Government affairs

Legislative Updates

Senate committee holds hearing on nominee for Postal Regulatory Commission

Today, the Senate Homeland Security and Governmental Affairs Committee (HSGAC) held a hearing to consider the nomination of Michael Kubayanda to the Postal Regulatory Commission (PRC) for the remainder of a six-year term expiring November 22, 2020 and a nominee to be the director of the U.S. Census Bureau.

Mr. Kubayanda currently serves as a board member and privacy officer for a digital health startup. He previously worked with the USPS Office of Inspector General (OIG), ending as director of government relations. Prior to the OIG, he served as counsel to the House Committee on Oversight and Government Reform.

As letter carriers know, the PRC is the independent body that exercises regulatory oversight over USPS and its responsibilities include preventing anticompetitive practices, promoting accountability, adjudicating complaints, setting postal rates and helping oversee delivery service standards. Composed of five commissioners, with no more than three of the same party, each commissioner is nominated for a six-year term of office and confirmed by the Senate. The PRC currently has four sitting members with one vacancy.

The questions posed to Mr. Kubayanda varied from issues of fentanyl in the mail, postal privatization, finances, the Universal Service Obligation, pricing, and more.

When pressed by Sen. Doug Jones (D-AL) on the issue of postal privatization, Mr. Kubayanda noted that while there have been no detailed proposals on the matter, he would feel compelled to keep an open mind on this issue, should he be confirmed.

“I would in general have some concerns about privatization,” said Mr. Kubayanda. “I think there's a very difficult balance in preserving Universal Service to all American communities while making the investment opportunity attractive enough for investors and I have not to this day… seen anything that details exactly how to achieve that balance.”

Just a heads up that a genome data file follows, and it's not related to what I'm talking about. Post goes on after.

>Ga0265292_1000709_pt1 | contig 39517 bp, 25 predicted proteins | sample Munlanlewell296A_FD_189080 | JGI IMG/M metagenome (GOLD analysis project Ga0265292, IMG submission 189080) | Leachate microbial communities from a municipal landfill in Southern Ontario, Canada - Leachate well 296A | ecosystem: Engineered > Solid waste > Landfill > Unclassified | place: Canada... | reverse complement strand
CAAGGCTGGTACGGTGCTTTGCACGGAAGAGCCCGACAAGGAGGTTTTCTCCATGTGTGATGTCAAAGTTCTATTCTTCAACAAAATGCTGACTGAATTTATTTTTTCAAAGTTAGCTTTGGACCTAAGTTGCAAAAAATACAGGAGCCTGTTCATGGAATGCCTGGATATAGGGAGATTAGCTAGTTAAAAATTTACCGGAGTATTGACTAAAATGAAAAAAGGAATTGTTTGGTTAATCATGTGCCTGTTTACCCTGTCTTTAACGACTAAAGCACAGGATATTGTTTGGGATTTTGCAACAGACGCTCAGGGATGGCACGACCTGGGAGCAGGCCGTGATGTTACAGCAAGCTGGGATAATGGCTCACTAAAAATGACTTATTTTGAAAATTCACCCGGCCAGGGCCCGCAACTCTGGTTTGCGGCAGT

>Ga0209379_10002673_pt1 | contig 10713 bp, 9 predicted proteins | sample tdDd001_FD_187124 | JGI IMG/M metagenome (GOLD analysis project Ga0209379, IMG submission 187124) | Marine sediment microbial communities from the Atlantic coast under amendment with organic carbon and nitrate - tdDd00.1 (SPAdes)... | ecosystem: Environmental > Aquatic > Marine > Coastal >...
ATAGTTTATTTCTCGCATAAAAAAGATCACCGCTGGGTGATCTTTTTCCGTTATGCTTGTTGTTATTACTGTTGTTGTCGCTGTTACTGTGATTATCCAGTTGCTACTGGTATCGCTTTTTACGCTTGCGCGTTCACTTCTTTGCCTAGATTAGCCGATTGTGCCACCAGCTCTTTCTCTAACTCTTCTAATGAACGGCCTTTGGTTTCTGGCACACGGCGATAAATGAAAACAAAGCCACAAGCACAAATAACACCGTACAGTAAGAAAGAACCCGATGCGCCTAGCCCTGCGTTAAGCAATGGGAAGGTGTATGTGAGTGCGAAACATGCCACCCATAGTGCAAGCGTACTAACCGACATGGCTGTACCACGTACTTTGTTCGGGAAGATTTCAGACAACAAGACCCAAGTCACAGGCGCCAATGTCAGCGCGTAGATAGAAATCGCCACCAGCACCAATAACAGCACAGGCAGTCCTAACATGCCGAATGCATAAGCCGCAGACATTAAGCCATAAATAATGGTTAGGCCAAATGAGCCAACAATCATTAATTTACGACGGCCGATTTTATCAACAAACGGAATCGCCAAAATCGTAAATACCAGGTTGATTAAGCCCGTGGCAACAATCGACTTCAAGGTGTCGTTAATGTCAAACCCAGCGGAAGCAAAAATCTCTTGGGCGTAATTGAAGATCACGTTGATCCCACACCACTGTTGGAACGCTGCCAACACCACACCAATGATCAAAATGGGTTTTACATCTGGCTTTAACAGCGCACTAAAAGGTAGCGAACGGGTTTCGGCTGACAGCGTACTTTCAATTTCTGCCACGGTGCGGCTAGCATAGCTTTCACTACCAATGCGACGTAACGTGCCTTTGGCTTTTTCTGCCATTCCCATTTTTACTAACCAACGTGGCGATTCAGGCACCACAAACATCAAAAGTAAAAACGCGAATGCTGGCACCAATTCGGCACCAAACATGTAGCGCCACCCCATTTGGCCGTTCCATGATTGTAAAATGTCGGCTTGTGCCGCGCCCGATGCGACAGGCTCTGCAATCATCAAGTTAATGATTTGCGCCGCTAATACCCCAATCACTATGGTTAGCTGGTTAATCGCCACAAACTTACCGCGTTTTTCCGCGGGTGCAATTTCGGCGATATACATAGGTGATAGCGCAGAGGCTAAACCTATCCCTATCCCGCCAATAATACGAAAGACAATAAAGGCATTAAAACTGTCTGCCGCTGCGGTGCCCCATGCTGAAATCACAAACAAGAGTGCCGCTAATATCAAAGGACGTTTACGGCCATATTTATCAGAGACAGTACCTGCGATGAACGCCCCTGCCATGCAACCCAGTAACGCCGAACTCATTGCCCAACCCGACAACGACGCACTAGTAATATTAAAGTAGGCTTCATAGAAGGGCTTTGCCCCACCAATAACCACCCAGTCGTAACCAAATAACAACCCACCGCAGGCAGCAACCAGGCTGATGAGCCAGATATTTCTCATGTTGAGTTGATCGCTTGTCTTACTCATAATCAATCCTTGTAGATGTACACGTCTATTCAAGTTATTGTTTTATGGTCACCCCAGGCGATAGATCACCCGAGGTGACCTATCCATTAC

Ranking Member Claire McCaskill (D-MO) pushed Mr. Kubayanda to clarify his position on the Universal Service Obligation and whether cuts to USPS mail delivery service or the number of delivery-days are something he supports. While supporting the idea of Universal Service, his response proved non-committal.

“I do think rural and urban communities need to receive the same level of service I think that is clearly an element of Universal Service,” he said. “What exactly that service looks like is something that if confirmed I would work with you and with my fellow commissioners to look at very closely. I think we need to further define Universal Service going forward.”

Mr. Kubayanda’s nomination to the Commission is good news as the PRC would benefit greatly while it works to create a new postage rate-setting system, and hopefully enact sensible postal pricing. USPS is constricted in its ability to adjust rates by no more than the Consumer Price Index (CPI), but the CPI is an economy-wide measurement of consumer goods and services that doesn’t fit a transportation and delivery provider. The PRC could correct this mismatch and relieve financial pressure from the independent establishment.

Mr. Kubayanda’s nomination process is expected to continue when the Senate resumes in November.

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